What you Need to Know about Parabens
More and more we see brands boast their “paraben-free” ingredients on their labels and in their branding. It’s apparently the new “cool” thing to buy products without parabens - but do we really know why we should stop using them? Is it really necessary or are we just following along with the latest trend? Let’s dive into what they are and how they may be affecting us.
Down to a Science
If you’re anything like me, you check-out when people start explaining anything ending in -thyl, -oxide or something else remotely close to sounding like a chemical compound. So let me explain in the most basic way possible, so that even a science-language-averter like myself can understand.
Parabens are man-made chemical compounds, introduced in the 1950s, that act as preservatives. They stop the growth of bacteria, mold, fungi, and other unwanted microorganisms to help keep products on the shelves longer. Anything ending in “paraben”, for example, “methylparaben” or “propylparaben” (the list goes on for miles), is considered part of this group. They are found in a multitude of beauty, health and personal care products, including shampoos, conditioners, toothpastes, deodorants, shaving products, body lotions, make-up, and even many food items.
While the European Union has already banned parabens from products since 2012, the U.S. still allows them in what the FDA deems to be within “safe” limits. However, even if one product includes a “safe” amount of them, it’s the cumulative amount between all the different products we use that worry health advocates. The FDA does not have specific rules that apply to preservatives in cosmetics and in general, cosmetic products and their ingredients (with the exception of color additives) don’t need FDA approval before going on the market. Essentially, we are far behind Europe in the regulation of parabens, along with thousands of other chemicals used in cosmetics.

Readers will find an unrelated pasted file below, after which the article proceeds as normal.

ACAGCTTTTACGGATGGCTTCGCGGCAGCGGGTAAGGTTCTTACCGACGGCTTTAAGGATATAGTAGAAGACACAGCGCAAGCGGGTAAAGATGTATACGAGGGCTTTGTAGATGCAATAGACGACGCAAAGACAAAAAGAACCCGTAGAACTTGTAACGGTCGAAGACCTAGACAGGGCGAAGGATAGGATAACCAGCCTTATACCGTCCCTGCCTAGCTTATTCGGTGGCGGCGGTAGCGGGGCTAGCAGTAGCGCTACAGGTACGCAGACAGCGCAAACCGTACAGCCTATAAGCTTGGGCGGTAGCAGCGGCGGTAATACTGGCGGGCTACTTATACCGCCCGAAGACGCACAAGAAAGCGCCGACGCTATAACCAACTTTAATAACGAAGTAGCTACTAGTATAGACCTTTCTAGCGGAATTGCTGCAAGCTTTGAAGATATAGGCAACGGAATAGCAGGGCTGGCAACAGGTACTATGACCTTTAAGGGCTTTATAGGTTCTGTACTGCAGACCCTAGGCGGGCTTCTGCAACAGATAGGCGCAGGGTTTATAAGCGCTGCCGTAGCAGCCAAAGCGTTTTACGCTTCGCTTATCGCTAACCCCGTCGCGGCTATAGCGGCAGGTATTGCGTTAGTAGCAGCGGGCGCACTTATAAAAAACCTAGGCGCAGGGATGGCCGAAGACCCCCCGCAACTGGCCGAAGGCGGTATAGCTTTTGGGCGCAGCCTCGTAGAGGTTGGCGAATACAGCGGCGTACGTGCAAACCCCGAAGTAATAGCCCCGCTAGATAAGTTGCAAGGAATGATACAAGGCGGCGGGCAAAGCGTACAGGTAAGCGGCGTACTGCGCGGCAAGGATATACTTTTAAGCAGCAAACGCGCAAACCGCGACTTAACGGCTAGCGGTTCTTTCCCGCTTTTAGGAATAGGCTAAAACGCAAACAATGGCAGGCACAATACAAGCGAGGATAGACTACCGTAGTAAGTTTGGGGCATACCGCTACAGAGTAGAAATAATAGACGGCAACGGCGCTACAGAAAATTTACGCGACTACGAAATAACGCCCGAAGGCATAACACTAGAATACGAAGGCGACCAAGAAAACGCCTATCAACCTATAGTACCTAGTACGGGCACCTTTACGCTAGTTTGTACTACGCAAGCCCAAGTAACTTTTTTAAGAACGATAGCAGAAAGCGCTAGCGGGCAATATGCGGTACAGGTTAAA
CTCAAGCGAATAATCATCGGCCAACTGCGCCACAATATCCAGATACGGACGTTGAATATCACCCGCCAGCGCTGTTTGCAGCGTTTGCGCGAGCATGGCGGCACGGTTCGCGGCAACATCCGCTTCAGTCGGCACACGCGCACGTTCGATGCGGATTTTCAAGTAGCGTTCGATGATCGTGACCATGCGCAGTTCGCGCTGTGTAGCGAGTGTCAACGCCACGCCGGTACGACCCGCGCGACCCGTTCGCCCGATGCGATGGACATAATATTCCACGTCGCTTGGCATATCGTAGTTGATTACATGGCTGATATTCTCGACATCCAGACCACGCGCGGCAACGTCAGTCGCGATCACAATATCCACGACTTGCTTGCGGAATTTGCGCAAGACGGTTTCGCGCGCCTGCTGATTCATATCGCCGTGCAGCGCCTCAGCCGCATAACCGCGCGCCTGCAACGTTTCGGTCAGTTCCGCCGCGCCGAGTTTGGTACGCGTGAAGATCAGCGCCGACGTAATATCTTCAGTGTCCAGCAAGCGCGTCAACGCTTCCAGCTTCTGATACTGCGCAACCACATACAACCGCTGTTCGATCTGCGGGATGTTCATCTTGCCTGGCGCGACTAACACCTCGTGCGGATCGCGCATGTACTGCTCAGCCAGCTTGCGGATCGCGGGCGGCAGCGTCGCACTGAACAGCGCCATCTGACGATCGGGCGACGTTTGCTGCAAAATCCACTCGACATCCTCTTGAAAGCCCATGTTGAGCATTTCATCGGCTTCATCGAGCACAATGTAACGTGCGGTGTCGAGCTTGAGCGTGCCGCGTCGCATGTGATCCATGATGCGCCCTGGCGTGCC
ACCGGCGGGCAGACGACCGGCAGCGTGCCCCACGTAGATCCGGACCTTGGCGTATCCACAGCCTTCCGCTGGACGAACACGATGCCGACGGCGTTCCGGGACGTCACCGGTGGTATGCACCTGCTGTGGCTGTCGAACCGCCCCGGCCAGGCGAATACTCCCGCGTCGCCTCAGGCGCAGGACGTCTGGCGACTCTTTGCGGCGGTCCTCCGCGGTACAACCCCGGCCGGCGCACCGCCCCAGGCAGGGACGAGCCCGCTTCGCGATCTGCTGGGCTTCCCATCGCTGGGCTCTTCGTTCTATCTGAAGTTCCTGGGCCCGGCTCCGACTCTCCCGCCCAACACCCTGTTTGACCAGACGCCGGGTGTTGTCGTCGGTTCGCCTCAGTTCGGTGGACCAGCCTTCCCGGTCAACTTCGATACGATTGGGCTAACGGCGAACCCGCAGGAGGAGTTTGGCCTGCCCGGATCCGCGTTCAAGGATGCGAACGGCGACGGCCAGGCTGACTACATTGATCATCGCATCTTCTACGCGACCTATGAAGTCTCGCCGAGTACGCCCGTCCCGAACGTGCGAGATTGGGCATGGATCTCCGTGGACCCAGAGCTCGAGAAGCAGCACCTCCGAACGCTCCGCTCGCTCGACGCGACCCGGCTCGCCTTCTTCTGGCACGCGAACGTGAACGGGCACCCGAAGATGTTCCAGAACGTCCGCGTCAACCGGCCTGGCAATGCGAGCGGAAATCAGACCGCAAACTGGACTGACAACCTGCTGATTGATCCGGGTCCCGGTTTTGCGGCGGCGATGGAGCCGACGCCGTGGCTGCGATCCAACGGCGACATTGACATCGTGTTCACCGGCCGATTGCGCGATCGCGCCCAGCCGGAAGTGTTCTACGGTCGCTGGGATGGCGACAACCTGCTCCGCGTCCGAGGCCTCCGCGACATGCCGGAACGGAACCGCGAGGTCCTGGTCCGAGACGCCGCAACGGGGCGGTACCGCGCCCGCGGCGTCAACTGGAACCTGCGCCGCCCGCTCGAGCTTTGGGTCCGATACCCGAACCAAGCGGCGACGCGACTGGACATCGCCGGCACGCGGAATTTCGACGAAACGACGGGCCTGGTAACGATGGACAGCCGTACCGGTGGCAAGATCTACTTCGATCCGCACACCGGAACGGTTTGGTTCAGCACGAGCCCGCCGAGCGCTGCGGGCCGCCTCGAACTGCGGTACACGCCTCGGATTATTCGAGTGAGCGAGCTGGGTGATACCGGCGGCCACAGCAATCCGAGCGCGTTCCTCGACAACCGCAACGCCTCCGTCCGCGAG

Among the biggest concern about our coming into contact with these chemicals is its effects on our hormones. Parabens act like estrogen in the body by binding onto estrogen receptors on cells. Your body then responds as if there is a lot more estrogen in the body than there actually is, which can trigger increased breast cell division and even the growth of breast tumors. In addition, parabens are linked with increased risk of breast cancer, reproductive problems, immunological and neurological issues, and skin irritation. Further studies also show that parabens are beginning to affect more than just humans, as these chemicals are now being found in marine mammals, likely from waste being discarded into our waters.
Fortunately, there are safer alternatives to prevent microbial growth in products we use on our skin and in our bodies. These natural and organic options may have a shorter shelf life (six months to a year), but still provide plenty of time to use before the expiration date.
All in all, we are still in the early stages of knowing the full effects of paraben usage on our health. However, we can definitively say that there are safer, natural alternatives which are becoming more available on the market. Although the FDA does not regulate certain chemicals, such as parabens, at the level they should be at this point, it’s up to us as consumers to educate ourselves and make informed decisions about the products we purchase and use.
Photo by: Linda Prebreza